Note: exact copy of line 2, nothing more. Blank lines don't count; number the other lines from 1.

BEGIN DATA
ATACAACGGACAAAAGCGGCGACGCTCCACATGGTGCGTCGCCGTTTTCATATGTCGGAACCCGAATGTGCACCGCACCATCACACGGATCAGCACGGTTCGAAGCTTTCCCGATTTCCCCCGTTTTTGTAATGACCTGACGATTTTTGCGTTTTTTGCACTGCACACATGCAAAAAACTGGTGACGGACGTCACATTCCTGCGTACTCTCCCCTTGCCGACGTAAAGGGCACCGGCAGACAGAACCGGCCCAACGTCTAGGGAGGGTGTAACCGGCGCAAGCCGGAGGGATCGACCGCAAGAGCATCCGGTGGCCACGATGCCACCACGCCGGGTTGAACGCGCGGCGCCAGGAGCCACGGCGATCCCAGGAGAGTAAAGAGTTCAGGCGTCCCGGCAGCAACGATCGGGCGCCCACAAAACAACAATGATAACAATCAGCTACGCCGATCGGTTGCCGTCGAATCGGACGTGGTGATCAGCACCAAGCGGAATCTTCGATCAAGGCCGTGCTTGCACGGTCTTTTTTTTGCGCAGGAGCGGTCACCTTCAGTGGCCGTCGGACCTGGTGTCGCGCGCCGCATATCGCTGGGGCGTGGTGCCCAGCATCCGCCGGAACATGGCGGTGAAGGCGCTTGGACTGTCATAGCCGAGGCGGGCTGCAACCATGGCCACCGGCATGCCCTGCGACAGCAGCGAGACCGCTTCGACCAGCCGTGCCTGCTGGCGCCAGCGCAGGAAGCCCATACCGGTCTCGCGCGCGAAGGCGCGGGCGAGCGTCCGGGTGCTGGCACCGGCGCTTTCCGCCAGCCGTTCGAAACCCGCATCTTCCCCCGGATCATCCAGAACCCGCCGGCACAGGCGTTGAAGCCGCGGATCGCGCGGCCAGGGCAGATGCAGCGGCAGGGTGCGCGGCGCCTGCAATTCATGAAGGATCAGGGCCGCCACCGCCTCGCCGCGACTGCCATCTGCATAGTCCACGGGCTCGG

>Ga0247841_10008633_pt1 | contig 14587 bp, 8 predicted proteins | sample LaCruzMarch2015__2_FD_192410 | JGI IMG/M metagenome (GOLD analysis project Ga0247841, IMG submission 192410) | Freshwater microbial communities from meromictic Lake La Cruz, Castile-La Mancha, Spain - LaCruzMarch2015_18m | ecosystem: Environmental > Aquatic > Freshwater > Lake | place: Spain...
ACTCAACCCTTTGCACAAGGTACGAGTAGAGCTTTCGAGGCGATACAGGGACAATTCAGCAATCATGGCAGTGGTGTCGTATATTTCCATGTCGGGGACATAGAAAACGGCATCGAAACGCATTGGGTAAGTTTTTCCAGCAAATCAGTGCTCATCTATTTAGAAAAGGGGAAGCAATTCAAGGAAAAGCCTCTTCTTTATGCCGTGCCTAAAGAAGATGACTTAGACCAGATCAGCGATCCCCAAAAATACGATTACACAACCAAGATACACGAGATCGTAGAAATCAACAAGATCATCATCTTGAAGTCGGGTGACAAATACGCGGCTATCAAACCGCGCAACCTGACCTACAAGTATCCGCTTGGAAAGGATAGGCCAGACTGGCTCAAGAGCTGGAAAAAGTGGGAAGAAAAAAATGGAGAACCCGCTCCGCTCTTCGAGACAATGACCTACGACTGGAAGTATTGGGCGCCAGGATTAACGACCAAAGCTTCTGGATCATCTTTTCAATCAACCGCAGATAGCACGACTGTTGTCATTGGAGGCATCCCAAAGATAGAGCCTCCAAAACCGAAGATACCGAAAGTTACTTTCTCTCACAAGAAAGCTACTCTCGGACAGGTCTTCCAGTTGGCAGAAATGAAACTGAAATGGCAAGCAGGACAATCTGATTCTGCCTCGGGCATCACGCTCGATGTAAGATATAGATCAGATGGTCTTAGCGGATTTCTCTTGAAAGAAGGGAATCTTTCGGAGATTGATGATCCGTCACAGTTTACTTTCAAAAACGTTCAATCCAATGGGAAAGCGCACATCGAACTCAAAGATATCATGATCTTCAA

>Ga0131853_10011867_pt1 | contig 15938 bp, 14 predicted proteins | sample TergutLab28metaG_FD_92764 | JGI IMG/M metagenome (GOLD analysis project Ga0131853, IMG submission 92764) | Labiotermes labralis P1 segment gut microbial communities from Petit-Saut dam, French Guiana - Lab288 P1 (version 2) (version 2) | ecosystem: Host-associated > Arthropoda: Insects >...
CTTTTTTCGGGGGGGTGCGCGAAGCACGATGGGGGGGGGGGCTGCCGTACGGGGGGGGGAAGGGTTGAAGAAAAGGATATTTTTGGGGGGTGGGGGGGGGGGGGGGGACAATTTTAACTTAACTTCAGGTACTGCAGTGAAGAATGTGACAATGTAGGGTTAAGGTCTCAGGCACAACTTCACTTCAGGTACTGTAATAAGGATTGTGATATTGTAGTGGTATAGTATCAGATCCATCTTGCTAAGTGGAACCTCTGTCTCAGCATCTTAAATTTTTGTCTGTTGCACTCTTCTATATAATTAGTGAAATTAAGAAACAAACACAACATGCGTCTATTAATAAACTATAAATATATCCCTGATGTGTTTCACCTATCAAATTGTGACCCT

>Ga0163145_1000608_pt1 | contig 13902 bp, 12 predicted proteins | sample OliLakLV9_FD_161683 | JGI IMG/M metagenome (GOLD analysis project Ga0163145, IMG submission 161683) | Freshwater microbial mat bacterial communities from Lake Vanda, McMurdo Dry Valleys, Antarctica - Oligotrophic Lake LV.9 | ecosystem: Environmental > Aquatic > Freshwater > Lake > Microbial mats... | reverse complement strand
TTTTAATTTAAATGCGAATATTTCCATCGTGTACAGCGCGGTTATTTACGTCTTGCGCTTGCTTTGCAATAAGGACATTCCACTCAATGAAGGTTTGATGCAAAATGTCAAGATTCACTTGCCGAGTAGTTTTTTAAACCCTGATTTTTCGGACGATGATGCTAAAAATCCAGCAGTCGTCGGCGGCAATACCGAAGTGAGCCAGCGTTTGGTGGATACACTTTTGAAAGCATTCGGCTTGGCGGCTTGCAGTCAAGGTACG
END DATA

>Ga0247841_10008633_pt1 | contig 14587 bp, 8 predicted proteins | sample LaCruzMarch2015__2_FD_192410 | JGI IMG/M metagenome (GOLD analysis project Ga0247841, IMG submission 192410) | Freshwater microbial communities from meromictic Lake La Cruz, Castile-La Mancha, Spain - LaCruzMarch2015_18m | ecosystem: Environmental > Aquatic > Freshwater > Lake | place: Spain...